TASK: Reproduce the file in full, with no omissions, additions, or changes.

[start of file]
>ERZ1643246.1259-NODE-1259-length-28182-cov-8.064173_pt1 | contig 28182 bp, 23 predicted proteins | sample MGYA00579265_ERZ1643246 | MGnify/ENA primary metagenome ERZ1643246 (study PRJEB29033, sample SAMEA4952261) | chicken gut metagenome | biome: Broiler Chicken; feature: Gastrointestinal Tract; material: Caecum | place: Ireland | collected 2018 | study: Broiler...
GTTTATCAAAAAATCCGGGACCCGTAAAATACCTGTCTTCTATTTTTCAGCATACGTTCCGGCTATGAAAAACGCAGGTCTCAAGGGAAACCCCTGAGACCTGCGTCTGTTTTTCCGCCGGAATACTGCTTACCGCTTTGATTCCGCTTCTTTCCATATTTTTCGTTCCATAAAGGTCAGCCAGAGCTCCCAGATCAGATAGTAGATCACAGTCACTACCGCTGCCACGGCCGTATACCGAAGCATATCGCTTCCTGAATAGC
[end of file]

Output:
>ERZ1643246.1259-NODE-1259-length-28182-cov-8.064173_pt1 | contig 28182 bp, 23 predicted proteins | sample MGYA00579265_ERZ1643246 | MGnify/ENA primary metagenome ERZ1643246 (study PRJEB29033, sample SAMEA4952261) | chicken gut metagenome | biome: Broiler Chicken; feature: Gastrointestinal Tract; material: Caecum | place: Ireland | collected 2018 | study: Broiler...
GTTTATCAAAAAATCCGGGACCCGTAAAATACCTGTCTTCTATTTTTCAGCATACGTTCCGGCTATGAAAAACGCAGGTCTCAAGGGAAACCCCTGAGACCTGCGTCTGTTTTTCCGCCGGAATACTGCTTACCGCTTTGATTCCGCTTCTTTCCATATTTTTCGTTCCATAAAGGTCAGCCAGAGCTCCCAGATCAGATAGTAGATCACAGTCACTACCGCTGCCACGGCCGTATACCGAAGCATATCGCTTCCTGAATAGC